Emotions In Motion – The True Membership Currency

We may buy something one day because we “feel” good about it, but not buy the same thing on another day because our emotions are different and we don’t feel so good about it. In the majority of case, our “feeling good about it” state has nothing at all to do with the product or service itself but more to do with our overall emotional state.

This emotional side of things plays a key part in becoming and remaining a member of just about an membership organisation. Recreation Therapy Programs Canada In 1943 Abraham Maslow published his theory on the human hierarchy of needs in a paper called “A theory of human motivation”. His basic premise was that as humans we have a hierarchy of needs that need to be satisfied before we will move to the next stage of need.

At the bottom of Maslow’s pyramid of needs are the “physiological needs”. These are the basics – the need to survive and everything else is secondary to these. Next we have the “security needs”, these are important for survival but are not as demanding as the physiological needs. Above the security needs, we have the “social needs”. These are the needs relating to belonging, love and affection and relate to our need for companionship and acceptance. Above social needs, we have our “Esteem Needs”. Once we have achieved the first three levels of need, our sense of value and worth becomes increasingly important, and leads to the fifth level. This being “self actualising” needs where we are concerned with personal growth and fulfilling our overall potential.

This very brief outline of Maslow’s hierarchy of needs provides an outline for analysing why people become members and why they remain members, and gain emotional value from such membership, going forward. It also gives us a mechanism for reviewing, from an emotional standpoint, why people cease being members and gives us a way of reviewing how our membership offering needs to change to meet members emotional needs.

At the basic – physiological needs – level, a member may need to be a member of an organisation in order to play a part in his or her career, or to pursue their selected leisure activity. Beyond the basic need to be a member, our security needs are typically met by membership organisations informational services – advice lines, guidance, etc. The social needs are met by the membership engagement and community aspects of a membership organisation. Being an engaged member meets these social needs. As we engage with fellow members and the membership organisation, and get asked to take part in committees, submit whitepapers, speak at conferences, contribute to forums, etc so we meet our “esteem” needs and are recognised by our peers. At the highest level – the “self -actualising” level – members are actively working with the membership organisation and typically fulfilling roles within that organisation such as board member, committee chairperson, regional co-ordinator, etc.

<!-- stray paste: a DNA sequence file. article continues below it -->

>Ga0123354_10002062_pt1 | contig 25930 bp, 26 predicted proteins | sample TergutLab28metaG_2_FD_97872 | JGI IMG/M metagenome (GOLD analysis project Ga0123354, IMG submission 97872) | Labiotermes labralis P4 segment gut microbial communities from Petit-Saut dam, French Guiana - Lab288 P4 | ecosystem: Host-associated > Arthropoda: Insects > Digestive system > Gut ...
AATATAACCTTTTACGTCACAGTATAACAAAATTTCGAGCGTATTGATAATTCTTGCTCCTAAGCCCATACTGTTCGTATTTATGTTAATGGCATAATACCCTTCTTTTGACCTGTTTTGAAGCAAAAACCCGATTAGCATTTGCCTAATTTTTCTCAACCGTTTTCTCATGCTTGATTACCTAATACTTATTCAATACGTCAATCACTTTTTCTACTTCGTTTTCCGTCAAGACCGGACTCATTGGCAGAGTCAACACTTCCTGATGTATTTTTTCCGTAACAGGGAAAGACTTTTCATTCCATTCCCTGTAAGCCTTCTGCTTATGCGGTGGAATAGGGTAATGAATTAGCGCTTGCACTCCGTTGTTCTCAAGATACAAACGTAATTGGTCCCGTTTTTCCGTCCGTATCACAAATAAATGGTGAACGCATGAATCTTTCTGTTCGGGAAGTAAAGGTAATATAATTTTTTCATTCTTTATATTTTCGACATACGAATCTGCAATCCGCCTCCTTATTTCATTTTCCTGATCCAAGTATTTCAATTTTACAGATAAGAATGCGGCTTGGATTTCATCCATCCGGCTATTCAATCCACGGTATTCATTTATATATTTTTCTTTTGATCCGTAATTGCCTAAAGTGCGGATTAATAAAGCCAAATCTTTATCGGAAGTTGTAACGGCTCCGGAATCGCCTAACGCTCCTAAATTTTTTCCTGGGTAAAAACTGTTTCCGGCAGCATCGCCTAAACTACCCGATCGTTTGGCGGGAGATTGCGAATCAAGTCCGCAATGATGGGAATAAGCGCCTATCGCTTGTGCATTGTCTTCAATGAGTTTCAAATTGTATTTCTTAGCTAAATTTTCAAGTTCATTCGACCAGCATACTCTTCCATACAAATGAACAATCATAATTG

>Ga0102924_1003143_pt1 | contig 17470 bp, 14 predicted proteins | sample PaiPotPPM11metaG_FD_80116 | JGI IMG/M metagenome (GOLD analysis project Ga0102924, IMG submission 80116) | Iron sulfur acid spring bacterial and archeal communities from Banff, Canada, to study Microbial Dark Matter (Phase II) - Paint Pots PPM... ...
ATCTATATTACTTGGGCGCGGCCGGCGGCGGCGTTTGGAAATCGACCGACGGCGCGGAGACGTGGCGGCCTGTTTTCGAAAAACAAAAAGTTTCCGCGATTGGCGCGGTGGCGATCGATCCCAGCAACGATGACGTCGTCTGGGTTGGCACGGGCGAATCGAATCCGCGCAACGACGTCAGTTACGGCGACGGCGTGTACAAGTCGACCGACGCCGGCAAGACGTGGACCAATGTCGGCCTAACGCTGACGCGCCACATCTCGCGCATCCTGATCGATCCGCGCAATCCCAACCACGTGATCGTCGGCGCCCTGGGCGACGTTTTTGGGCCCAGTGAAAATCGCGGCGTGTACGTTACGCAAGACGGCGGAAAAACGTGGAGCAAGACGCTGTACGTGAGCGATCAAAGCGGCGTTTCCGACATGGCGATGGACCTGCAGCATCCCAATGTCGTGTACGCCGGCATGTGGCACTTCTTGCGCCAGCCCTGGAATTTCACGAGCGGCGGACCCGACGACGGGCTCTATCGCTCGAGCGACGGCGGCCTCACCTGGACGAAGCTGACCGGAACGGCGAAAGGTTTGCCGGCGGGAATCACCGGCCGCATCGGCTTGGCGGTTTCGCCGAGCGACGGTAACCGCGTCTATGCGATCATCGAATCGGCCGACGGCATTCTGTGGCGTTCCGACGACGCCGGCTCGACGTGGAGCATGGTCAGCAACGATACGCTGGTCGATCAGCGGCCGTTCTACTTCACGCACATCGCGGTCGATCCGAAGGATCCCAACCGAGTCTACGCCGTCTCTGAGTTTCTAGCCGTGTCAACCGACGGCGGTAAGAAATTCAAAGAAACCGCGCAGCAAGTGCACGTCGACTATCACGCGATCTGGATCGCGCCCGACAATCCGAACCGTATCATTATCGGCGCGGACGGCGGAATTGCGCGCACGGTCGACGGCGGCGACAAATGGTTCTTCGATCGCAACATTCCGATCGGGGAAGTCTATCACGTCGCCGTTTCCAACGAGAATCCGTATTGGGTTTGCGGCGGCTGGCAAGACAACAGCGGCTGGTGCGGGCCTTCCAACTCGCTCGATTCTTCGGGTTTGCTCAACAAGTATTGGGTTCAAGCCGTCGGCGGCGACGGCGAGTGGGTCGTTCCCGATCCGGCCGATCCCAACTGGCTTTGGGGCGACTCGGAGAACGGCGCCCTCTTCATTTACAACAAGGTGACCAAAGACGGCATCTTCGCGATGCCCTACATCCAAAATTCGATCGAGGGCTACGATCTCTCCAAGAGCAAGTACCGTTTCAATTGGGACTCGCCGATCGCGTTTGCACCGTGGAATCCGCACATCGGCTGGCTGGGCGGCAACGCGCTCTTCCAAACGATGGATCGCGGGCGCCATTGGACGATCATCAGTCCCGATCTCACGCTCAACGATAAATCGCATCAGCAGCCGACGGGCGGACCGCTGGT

For any membership organisation, it is generally possible to map different membership grades and years of membership to the hierarchy “pyramid” and to plot a member’s progress up the pyramid. It is equally possible, and indeed essential, to identify those aspects of membership that go to address each of the levels of the pyramid. Where there is no alignment between a membership organisations overall offering and the lowest level of the pyramid, there is unlikely to be much of a membership base. There is no compelling reason and to join, and certainly no long term reason to remain a member, in terms of meeting basic emotional needs. At the other end of the extreme, where members are heavily engaged and involved with a membership organisation and with each other, and where the value can be clearly seen, there is little likelihood of members leaving an organisation and more likelihood of them recommending it to their peers.

Producing an “emotions” map, and aligning it to their current and future membership journeys and experiences, is increasingly being used by enlightened membership organisations to ensure that not only do their meet the “procedural” needs of their membership base but also their “emotional” needs. It is certainly clear that addressing the emotional side of membership management is as important, and arguably is much more important, as any other aspect of membership management – such as procedural renewal or financial management – in attracting and retaining members on a long term basis. The more a membership organisation can address an individual’s emotional needs the more likely they are to retain that member, get more value from that member, and have that member recommend that his peers join the organisation – all of the essential ingredients for building a successful membership organisation.

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